For the Federal and Postal workers who suffer from a medical condition, such that the medical condition impacts one’s ability to perform the essential elements of one’s job, the day before the end of a calendric year differs little from the day after and the beginning of a new calendric year.

The pain and medical condition fails to recognize the distinction between the before and after.  It is perhaps well that we celebrate when health, time and opportunity allows; for, our time within the confines of a given lifespan is short enough, and every day can therefore be viewed as a moment to celebrate.

For the Federal or Postal Worker who must contemplate filing for Federal Disability Retirement benefits through the U.S. Office of Personnel Management, however, the time is often dictated by events beyond one’s control, and must be seen not in the light of sequential days on a calendar, but rather, in light of today and what tomorrow might bring, regardless of the month or year.

Calendric bifurcations of time, seasons and years are meant for the sequential thought process; for others who suffer, each day is measured by what the next day will bring.

Sincerely,

Robert R. McGill, Esquire

Federal and Postal Disability Retirement: When It Is the Right Time

Most people know; and still others, know that the “right” time has already passed, and is long overdue.  Doctors have already shaken their heads in disbelief, disgust or with regretful expressions of facial futility; family members have begun to whisper behind backs; friends have stopped asking to include you for events which may require physical exertion or extensive conversations which require focus, concentration or cognitive stamina.

Federal and Postal employees all across the United States, and overseas where Civilian workers are stationed, put in long and dedicated hours to accomplish the mission of agencies.  The general public at large has been allowed to critically eye the Federal or Postal worker because they are being paid through high taxes, etc.  But Federal Disability Retirement is not a “handout”; it is merely an employment benefit which allows for disabled workers to go out and remain productive in the private sector, by being allowed to make up to 80% of what one’s former position currently pays — and thereby continue to pay back into the system through paying of taxes, and essentially keeping it a “self-paying” system.  

No amount of shame or embarrassment should accompany the decision to file for Federal Disability benefits.  It is simply an acknowledgement which has already been realized by friends, family, and often one’s own treating doctor:  the right time has come because you have already “fought the good fight“, and it is time to move on to the next phase of life, and allow for the recuperative period of life take its course.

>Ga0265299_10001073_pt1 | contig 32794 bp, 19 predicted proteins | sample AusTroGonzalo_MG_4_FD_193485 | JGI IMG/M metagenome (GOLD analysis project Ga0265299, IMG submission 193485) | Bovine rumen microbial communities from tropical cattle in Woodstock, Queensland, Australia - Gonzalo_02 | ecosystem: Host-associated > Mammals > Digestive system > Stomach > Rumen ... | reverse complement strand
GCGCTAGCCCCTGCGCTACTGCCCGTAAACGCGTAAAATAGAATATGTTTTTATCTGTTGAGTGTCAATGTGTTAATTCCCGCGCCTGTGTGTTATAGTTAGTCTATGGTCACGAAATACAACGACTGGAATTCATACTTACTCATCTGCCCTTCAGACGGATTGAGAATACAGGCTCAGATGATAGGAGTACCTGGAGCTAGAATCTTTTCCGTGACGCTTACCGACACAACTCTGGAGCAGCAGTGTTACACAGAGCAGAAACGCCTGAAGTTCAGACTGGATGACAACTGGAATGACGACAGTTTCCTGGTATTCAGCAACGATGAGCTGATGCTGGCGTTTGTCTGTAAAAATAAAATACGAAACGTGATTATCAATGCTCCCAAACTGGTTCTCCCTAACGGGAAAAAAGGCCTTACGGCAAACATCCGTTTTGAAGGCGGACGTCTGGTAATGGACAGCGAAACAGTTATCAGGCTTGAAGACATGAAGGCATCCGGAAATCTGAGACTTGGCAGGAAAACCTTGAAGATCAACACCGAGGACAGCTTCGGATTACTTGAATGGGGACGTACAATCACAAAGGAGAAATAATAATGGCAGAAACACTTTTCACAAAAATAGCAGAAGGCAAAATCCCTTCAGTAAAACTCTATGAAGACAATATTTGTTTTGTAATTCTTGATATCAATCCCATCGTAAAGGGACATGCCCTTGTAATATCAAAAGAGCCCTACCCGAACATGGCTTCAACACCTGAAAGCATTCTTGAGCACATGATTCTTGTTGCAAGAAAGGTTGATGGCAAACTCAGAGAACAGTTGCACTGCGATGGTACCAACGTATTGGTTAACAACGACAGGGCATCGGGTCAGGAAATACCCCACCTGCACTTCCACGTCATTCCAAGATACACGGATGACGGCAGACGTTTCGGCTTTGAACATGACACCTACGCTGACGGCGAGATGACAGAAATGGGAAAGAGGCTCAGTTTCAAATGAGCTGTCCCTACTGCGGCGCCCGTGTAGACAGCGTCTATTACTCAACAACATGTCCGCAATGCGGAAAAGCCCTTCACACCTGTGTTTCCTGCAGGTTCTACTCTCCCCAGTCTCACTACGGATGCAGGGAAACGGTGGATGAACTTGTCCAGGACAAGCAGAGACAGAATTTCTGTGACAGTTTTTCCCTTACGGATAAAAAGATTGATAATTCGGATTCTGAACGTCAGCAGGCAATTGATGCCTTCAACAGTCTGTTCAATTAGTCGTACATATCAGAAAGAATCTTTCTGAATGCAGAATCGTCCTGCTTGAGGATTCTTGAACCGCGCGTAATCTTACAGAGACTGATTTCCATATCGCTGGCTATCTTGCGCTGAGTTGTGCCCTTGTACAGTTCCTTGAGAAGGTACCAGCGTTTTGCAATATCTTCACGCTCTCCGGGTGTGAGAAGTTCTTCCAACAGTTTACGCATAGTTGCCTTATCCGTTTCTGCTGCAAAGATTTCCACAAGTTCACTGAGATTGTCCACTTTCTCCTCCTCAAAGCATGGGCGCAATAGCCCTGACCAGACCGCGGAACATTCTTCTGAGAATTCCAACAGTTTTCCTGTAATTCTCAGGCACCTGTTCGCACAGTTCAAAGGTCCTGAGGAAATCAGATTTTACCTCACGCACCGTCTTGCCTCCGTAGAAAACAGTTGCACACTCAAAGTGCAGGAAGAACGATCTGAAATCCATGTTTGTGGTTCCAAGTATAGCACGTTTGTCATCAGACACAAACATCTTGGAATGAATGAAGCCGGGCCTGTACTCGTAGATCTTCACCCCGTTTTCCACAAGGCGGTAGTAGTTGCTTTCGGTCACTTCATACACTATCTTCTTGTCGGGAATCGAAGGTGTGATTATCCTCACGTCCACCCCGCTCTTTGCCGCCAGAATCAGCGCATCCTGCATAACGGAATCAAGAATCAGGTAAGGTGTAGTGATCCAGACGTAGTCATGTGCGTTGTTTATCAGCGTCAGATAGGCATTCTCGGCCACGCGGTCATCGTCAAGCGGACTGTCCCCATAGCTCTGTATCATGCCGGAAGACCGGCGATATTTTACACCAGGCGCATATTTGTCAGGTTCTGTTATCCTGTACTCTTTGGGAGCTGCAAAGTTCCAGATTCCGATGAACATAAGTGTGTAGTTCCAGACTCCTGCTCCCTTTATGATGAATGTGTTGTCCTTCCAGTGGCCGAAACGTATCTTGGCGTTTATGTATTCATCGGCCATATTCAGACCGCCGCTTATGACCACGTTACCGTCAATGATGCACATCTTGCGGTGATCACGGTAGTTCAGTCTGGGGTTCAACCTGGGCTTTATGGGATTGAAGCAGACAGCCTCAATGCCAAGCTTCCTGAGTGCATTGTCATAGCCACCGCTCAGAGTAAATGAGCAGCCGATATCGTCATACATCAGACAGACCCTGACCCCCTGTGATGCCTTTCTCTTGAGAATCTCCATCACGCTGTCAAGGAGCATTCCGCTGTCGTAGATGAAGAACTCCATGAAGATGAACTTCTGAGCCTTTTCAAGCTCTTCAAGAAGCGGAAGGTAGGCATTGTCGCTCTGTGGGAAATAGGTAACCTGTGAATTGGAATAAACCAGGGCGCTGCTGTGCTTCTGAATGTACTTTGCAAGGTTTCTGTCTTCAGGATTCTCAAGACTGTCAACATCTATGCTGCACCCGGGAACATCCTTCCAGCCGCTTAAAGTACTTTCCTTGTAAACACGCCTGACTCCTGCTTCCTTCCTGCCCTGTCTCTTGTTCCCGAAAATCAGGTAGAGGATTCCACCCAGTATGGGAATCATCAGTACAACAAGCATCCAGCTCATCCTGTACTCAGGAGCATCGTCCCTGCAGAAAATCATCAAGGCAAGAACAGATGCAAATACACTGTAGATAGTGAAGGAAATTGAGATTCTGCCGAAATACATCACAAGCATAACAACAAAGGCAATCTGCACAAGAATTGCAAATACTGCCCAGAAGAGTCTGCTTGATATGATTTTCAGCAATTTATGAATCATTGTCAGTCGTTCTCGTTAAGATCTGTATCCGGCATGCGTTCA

Sincerely,

Robert R. McGill, Esquire

Medical Retirement for Federal Workers: The Coming Year

The Calendar says it is now 2013.  For those preparing, formulating and filing for Federal Disability Retirement benefits from the U.S. Office of Personnel Management, whether under FERS or CSRS, it matters little as to the designation of the year.  A chronic medical condition makes no conceptual distinction from year to year; the impact upon one’s ability/inability to perform all of the essential elements of one’s job is not distinguishable between December 31 or January 1.  

For those who have filed with the Office of Personnel Management, the fact of the waiting period itself merely magnifies — that we are now into “another” year — the lengthy process which the bureaucratic morass forces the Federal or Postal employee to undergo and endure.  The “coming year” is, for the Federal or Postal employee filing for Federal Disability Retirement benefits from OPM, a continuum of the previous year.  It is not the days immediately before, or just after, which makes a difference.  Rather, it is ultimately the approval from the Office of Personnel Management which will make all the difference.  

To appreciate that “difference”, the best that the Federal or Postal employee seeking Federal Disability Retirement benefits can do, is to:  increase the chances of an approval of an OPM Disability Retirement application; limit the mistakes which can subvert or otherwise damage a Federal Disability Retirement application; and always, always affirmatively prove one’s case with the best evidence possible.  That way, the coming year will have turned out to be a fruitful one, and distinguishable from the previous year.

Sincerely,

Robert R. McGill, Esquire